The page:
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I am going to write a program processing requests coming from a TCP/IP connection and from a shared memory queue at the same time. This means that the program shall block until there is either a request in the queue or an input on a socket. Then it will process the request and continue. Is there a way to do this in a single thread? I mean some kind of select working with a semaphore and socket at the same time. Latency is important in my case and I do not want to do a busy wait neither. The program will run on Windows. Thanks.

3 Answers 3

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One way is to use overlapped I/O and using the hEvent mechanism to signal I/O completion. You can then wait on both the queue semaphore and the hEvent/s with the WaitForMultipleObjects() API.

Another way is to use overlapped I/O and completion routines. You could then wait on the semaphore in a loop with the WaitForSingleObectEx() API with the bAlertable argument set true so that the thread can process the queued completion routines, eg:

while(WAIT_IO_COMPLETION!=WaitForSingleObjectEx(queueSema,INFINITE,true)){
  [deque object and handle it];
};

Both schemes allow you to set timeouts to poll the server to keep the connection open and/or check if it's down.

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Libevent is a way to abstract out I/O events, and it has a way to manually trigger an event.

Setting up file-based events with libevents looks like this (copied from the documentation):

void callback_func(evutil_socket_t fd, short what, void *arg) { ... }

struct event *ev1, *ev2;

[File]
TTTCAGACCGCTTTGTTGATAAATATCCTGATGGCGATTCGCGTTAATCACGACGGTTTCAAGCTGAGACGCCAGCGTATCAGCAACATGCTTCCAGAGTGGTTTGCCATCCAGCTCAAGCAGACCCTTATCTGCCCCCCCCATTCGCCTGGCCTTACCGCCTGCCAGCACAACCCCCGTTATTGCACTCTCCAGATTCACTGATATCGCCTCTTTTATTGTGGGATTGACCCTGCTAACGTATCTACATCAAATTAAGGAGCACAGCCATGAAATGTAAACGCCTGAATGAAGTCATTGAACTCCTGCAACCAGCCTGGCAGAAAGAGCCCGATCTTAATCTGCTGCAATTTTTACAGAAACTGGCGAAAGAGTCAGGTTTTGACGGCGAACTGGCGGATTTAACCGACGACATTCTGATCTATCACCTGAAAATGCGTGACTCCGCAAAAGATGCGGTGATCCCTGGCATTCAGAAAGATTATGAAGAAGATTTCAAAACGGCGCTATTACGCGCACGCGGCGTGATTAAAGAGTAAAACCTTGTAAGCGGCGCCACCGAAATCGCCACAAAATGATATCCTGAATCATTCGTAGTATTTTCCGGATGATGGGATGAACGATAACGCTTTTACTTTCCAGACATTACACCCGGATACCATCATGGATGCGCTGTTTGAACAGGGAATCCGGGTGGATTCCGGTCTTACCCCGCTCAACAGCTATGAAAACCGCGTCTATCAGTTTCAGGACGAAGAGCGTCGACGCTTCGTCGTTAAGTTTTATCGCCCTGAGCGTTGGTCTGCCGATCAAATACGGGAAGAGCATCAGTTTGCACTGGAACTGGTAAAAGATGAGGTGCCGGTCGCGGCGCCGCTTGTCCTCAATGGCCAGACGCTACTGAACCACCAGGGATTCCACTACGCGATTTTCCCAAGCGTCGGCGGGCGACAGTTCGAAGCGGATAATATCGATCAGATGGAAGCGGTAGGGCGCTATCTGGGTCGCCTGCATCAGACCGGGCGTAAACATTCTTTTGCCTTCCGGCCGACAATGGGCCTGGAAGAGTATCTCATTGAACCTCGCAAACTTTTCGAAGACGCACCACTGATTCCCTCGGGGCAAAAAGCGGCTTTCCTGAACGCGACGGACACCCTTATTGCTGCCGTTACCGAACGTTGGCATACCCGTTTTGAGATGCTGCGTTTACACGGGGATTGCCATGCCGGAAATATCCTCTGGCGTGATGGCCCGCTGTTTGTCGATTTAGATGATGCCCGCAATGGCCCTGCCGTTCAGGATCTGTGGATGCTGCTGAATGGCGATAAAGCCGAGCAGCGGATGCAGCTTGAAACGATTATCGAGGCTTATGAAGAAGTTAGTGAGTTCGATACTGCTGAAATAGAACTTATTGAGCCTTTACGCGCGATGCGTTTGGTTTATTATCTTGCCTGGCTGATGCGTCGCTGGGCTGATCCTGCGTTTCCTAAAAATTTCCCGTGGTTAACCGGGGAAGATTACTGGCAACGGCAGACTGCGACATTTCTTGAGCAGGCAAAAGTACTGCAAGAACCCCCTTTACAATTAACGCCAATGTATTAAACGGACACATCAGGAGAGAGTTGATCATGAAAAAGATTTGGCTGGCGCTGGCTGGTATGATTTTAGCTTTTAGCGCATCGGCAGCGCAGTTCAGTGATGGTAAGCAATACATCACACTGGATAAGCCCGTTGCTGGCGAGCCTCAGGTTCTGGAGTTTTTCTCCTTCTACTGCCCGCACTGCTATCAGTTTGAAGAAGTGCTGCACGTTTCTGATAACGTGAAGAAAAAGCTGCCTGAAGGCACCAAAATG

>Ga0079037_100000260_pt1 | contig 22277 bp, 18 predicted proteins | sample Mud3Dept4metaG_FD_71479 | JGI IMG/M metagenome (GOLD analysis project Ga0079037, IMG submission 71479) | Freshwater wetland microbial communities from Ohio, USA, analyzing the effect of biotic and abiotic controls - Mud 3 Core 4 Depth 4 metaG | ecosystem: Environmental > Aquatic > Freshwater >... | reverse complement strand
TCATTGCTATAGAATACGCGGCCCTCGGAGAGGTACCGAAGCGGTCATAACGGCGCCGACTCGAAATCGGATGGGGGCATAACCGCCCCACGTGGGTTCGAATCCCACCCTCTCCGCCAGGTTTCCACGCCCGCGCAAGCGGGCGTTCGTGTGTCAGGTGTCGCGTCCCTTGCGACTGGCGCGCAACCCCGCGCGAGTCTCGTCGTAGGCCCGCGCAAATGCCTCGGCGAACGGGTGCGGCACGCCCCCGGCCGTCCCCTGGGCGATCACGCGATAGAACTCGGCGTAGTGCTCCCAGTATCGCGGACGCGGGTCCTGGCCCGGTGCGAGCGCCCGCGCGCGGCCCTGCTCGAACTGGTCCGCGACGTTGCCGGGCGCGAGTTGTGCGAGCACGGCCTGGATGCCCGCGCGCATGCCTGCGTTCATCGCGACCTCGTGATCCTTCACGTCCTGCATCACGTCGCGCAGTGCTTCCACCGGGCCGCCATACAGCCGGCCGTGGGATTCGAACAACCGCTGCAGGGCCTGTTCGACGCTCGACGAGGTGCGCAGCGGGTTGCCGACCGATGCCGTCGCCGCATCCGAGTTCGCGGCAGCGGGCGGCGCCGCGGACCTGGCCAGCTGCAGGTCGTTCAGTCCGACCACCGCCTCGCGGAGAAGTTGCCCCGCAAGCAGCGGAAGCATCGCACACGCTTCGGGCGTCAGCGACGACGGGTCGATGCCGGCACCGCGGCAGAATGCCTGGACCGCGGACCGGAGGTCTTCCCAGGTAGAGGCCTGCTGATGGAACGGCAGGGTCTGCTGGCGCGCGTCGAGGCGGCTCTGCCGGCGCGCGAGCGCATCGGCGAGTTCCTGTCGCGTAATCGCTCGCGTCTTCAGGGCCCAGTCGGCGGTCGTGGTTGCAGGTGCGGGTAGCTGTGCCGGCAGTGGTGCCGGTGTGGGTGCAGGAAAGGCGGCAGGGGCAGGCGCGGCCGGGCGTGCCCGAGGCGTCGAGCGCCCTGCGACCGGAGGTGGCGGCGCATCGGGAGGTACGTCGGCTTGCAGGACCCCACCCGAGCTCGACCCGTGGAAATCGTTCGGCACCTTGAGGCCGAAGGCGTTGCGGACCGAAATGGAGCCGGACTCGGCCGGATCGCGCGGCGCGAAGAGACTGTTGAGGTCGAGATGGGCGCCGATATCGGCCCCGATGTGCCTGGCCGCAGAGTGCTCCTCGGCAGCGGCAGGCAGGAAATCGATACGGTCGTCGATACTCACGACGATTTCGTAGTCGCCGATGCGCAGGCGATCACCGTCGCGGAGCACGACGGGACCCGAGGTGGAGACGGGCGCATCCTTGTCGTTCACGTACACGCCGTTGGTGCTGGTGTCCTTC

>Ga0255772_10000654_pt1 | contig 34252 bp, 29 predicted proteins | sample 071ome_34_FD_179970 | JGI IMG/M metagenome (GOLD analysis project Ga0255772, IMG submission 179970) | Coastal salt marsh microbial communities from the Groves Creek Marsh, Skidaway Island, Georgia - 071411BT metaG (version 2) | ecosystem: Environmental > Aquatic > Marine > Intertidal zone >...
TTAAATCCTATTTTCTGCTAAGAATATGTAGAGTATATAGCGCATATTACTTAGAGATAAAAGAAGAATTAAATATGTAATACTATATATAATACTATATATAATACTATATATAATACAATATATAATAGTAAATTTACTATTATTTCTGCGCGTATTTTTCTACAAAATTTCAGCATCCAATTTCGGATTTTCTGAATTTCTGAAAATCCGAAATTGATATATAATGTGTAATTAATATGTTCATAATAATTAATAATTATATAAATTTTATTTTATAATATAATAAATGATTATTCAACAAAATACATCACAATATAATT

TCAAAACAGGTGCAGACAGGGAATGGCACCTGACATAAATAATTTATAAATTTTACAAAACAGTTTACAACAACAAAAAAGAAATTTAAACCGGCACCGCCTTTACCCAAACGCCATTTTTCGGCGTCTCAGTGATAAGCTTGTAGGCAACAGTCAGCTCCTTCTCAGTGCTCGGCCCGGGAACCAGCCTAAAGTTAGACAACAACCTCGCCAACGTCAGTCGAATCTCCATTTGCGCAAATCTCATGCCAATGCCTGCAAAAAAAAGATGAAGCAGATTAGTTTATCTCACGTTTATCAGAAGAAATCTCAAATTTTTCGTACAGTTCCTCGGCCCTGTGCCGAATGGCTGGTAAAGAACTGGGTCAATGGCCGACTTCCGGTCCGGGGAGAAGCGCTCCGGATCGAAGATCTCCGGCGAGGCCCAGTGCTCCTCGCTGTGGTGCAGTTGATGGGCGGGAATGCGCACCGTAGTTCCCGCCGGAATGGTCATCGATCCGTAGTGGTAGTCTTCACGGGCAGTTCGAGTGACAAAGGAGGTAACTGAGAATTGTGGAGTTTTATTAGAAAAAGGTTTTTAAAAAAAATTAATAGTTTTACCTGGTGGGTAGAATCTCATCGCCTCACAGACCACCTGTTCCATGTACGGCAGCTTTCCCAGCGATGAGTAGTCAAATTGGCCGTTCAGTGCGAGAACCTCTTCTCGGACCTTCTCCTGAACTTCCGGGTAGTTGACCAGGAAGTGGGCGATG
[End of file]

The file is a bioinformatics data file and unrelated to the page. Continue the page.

struct event_base *base = event_base_new();

/* The caller has already set up fd1, fd2 somehow, and make them
   nonblocking. */

ev1 = event_new(base, fd1, EV_TIMEOUT|EV_READ|EV_PERSIST, callback_func,
   (char*)"Reading event");
ev2 = event_new(base, fd2, EV_WRITE|EV_PERSIST, callback_func,
   (char*)"Writing event");

event_add(ev1, NULL);
event_add(ev2, NULL);

If you want to create an event not associated with any file descriptor, pass -1 intead of an fd:

ev = event_new(base, -1, EV_PERSIST | EV_READ, callback_func, NULL);
event_add(ev, NULL);

Now, instead of raising a semaphore, trigger the event:

event_active(ev, EV_WRITE, 0);
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The Windows way of waiting for one of several possible things to happen is WaitForMultipleObjectsEx. You give it an array of Windows "handles" which can become "signaled" (these kinds of handles are called Synchronization Objects), and when any of them is signaled, the function returns and tells you which one it was.

The problem is that a socket, as implemented in the WinSock library, is not a Windows handle. You can't put it into the WaitForMultipleObjectsEx array.

Luckily, WinSock provides a function WSAEventSelect that can link a socket to a Windows event object. An event object is the simplest type of synchronization object. In this case, you would ask it to signal the event object when the socket is ready to be read (FD_READ). Then you would put the event object into the array alongside the semaphore.

The Windows Semaphore is already a synchronization object -- see CreateSemaphore in MSDN. It is signaled when its count is greater than 0. (This is what you expect from a semaphore.)

If you don't understand the whole idea of Synchronization Objects and reading MSDN doesn't help, I'd recommend Jim Beveridge's book Multithreading Applications In Win32. It's an old book, so it doesn't have sockets or semaphores in it, but it explains how to work with event objects, mutexes, and WaitForMultipleObjects in general; the sockets and semaphores will be easy to understand then.

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